He was married Oct. 1, 1871, to Ella Cobb, daughter of Hon. William and Mary D. (Cobb) Harris, of Windham. Two daughters, Myra Harris, and Ella, were born of this union, but neither wife nor daughters survive. He was again united in marriage Sept. 12, 1893, to Frances Lucy, daughter of Gen. George F. and Ada R. (Cobb) Davis, of Cavendish.
Source: Jacob G. Ullery, compiler, Men of Vermont: An Illustrated Biographical History of Vermonters and Sons of Vermont, (Transcript Publishing Company, Brattleboro, VT, 1894), Part III, pp. 70.
See also findagrave.com
See also: Beyer and Keydel, 518.
NARA File Number: R&P 240190.
The Story of American Heroism
Noted Civil War Veteran Dead.
Maj. Charles Gilbert Gould, who retired as a principal examiner in the patent office in Washington early in the past spring after a service there of 32 years, congressional medal of honor man, and former chief clerk in the office of the water registrar of the District of Columbia, died at his home in Cavendish Wednesday December 6, was 73 years old. His death was caused by arterial trouble.
Funeral services were held at the family residence. The interment took place in Windham, his birthplace.
After attending the schools of Windham until he was 18 years old, Major Gould went to Washington, D. C. and studied under… and at Columbia College, now George Washington University. In 1862 he enlisted in the Union army with the 11th Vermont Volunteers and was made a corporal in 1863. He was advanced through the grade to that of a captain in 1864 and April 2, 1865, the day he was severely wounded at the battle of Petersburg, Va., where he was brevetted a major.
This recognition came as he was being officially reported as the first one in the assaulting column to enter the Confederate works. He received a saber wound on the head in this engagement, was bayoneted in the face, and then received a second bayonet wound in the back. He also was severely beaten with clubbed muskets.
Being disabled from pursuing more active vocations, Major Gould accepted a clerkship in the pension office in 1866, resigning in 1871 to become chief clerk in the District of Columbia water registrar's office. The last-named position he relinquished in 1874 on account of ill health.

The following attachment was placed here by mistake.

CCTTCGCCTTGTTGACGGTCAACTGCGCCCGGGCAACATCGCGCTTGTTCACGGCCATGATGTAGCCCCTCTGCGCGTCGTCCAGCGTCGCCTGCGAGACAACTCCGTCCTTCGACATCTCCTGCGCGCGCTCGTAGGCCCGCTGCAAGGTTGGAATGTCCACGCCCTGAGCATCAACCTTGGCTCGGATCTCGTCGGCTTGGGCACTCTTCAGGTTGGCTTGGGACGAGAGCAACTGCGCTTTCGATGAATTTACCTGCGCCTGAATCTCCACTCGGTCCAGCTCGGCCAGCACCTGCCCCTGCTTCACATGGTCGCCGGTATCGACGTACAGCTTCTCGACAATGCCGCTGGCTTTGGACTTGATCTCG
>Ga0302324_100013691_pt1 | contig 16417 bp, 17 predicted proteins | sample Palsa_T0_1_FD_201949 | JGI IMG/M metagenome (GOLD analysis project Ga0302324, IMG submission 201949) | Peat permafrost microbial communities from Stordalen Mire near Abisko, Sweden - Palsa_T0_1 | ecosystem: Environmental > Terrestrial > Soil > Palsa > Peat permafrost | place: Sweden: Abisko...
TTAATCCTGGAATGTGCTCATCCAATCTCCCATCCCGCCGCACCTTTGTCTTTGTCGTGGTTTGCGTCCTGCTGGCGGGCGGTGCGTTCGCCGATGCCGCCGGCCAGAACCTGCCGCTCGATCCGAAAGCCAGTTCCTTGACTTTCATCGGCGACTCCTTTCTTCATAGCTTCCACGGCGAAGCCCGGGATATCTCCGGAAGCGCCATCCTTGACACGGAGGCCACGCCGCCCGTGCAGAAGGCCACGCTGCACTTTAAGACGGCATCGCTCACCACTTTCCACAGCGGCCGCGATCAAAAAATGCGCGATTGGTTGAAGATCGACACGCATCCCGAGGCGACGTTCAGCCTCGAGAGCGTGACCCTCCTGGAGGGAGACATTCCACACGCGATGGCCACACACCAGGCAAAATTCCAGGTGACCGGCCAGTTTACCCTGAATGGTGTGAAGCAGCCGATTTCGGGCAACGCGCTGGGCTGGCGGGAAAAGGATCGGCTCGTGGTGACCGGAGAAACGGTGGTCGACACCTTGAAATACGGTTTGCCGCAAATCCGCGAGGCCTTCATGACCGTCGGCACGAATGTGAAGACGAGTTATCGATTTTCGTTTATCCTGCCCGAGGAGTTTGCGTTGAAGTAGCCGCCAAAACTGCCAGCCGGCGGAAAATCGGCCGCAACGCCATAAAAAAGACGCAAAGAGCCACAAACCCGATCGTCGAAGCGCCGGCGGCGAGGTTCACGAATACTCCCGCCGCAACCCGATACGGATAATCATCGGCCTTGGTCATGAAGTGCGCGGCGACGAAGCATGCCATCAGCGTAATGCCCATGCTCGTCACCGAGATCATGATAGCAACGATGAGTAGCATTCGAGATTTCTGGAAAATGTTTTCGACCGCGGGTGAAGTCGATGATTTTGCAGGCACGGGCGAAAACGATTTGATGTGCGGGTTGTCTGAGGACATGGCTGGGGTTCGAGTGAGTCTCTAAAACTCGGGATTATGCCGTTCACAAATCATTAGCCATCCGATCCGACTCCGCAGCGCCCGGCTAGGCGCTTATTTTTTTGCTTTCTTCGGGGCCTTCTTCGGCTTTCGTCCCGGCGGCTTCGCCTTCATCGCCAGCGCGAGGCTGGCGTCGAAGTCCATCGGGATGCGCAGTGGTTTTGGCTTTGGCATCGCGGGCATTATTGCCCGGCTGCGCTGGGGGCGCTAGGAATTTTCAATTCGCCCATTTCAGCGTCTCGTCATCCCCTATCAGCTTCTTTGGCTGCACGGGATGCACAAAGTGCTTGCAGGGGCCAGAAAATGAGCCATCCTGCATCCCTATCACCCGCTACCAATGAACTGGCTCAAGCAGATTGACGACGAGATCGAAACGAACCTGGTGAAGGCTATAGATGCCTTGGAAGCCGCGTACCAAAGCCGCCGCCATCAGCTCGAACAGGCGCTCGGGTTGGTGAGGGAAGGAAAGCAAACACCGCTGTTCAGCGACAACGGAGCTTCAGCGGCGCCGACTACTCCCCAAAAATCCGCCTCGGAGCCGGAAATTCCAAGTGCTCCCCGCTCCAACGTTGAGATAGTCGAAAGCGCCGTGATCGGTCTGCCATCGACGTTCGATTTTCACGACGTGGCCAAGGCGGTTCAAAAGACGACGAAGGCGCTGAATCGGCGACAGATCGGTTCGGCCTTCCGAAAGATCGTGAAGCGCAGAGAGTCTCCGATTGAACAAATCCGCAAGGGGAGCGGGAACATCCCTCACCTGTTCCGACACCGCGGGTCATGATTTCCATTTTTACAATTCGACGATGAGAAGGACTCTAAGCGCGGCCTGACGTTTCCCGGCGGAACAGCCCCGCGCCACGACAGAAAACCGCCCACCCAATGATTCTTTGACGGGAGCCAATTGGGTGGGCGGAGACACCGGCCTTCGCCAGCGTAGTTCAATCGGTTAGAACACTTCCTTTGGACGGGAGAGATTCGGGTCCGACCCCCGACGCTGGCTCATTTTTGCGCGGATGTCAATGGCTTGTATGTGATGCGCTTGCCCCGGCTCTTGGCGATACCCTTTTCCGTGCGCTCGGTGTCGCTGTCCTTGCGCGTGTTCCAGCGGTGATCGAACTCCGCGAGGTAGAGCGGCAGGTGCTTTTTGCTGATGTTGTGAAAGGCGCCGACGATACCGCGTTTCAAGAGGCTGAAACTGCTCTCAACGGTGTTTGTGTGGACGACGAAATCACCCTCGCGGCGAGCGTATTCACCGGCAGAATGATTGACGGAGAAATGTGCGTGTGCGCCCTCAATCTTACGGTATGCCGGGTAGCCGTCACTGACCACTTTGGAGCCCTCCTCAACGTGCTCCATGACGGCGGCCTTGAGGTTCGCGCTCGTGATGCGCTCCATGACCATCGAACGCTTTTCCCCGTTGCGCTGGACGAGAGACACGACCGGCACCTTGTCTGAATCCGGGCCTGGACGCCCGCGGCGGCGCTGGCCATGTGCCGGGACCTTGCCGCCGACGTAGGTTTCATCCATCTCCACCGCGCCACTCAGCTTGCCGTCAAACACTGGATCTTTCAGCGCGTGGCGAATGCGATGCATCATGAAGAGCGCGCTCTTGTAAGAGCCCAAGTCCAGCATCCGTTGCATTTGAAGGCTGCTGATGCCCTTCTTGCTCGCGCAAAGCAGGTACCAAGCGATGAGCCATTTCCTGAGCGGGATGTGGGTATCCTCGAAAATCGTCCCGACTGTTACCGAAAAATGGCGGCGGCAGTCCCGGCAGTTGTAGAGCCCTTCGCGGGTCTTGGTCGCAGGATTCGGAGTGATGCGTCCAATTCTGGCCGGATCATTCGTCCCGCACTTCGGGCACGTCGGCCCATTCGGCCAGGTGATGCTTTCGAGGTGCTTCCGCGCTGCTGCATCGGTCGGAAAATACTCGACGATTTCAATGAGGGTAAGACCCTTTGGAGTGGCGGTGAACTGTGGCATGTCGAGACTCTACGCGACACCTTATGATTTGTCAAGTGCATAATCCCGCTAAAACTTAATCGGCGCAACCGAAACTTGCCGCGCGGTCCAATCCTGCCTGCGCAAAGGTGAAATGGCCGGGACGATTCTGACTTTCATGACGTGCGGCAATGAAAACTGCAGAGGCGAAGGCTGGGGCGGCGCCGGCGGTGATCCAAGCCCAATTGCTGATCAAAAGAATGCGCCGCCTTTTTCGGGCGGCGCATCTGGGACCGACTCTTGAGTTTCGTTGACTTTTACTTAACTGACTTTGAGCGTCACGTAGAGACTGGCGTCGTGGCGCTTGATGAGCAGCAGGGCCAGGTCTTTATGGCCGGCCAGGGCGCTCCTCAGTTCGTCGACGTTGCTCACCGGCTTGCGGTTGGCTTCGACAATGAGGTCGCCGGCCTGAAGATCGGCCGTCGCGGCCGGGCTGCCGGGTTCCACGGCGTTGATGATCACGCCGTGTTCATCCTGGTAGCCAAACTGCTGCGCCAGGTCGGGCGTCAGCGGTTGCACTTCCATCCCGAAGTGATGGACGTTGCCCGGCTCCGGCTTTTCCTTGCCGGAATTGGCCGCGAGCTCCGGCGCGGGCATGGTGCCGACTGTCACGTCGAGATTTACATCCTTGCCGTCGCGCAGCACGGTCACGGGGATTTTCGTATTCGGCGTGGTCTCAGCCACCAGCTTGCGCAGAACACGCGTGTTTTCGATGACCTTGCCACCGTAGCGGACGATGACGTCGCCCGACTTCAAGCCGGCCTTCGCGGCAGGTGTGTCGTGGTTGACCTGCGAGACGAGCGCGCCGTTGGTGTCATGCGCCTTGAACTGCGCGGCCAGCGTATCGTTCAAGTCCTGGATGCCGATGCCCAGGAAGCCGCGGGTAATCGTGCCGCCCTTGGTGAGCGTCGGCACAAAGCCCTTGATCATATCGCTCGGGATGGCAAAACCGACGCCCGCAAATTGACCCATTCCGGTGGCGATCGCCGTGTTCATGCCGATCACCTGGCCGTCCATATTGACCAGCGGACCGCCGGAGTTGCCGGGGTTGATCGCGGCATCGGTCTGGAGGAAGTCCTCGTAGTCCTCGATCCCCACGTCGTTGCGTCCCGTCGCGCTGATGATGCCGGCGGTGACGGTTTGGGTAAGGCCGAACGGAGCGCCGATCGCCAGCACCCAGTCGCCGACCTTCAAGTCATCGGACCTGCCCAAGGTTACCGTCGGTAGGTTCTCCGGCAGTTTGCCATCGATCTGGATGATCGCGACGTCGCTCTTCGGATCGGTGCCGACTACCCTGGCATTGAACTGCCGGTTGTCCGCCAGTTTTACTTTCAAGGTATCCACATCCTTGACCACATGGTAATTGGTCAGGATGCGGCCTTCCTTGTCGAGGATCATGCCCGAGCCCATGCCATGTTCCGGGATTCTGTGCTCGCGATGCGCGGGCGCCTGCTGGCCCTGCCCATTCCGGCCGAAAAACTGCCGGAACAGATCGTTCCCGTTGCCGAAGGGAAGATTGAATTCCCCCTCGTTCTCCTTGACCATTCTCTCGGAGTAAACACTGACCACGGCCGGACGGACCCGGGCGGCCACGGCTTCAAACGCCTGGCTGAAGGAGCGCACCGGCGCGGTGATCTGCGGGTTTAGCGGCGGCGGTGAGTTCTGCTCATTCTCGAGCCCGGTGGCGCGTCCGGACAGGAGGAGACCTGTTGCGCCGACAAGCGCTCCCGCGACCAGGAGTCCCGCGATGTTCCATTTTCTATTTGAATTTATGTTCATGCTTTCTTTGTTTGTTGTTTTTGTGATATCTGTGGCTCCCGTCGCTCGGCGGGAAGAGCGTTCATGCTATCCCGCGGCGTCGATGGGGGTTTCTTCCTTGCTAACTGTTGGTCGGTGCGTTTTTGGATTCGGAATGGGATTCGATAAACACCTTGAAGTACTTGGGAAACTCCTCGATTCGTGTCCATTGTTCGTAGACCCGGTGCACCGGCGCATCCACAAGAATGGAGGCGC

In 1875 he was offered the appointment as United States consul at Odessa, Russia, but declined, in the following year he accepted an appointment in the office of the secretary of the navy, but gave that up in a short time to accept an appointment in the office of the secretary of war. He resigned there in 1877 to take a clerkship in the patent office, and after promotions through the various intermediate grades was made a principal examiner in 1884, retiring from that position last spring on account of ill health.
He was a member of Columbia Chapter, No. 1, Royal Arch Masons and Washington Commandery, No. 1, Knights Templar, of Washington, also of the District Commandery of the Military Order of the Loyal Legion. He also was affiliated with the G.A.R.., having at one time been assistant adjutant general of the Department of the Potomac. He was a member of West River Lodge, No. 57, F. A.M. of Londonderry.
Major Gilbert was twice married. His first wife was Miss Ella Cobb, of Windham, who died some years ago. Two daughters of this marriage also are deceased.
Miss Francis Lucy Davis, daughter of General and Mrs. George F. Davis of Cavendish, was Major Gilbert's second wife and survives him.
Source: St. Albans Daily Messenger, December 11, 1916
Courtesy of Tom Boudreau.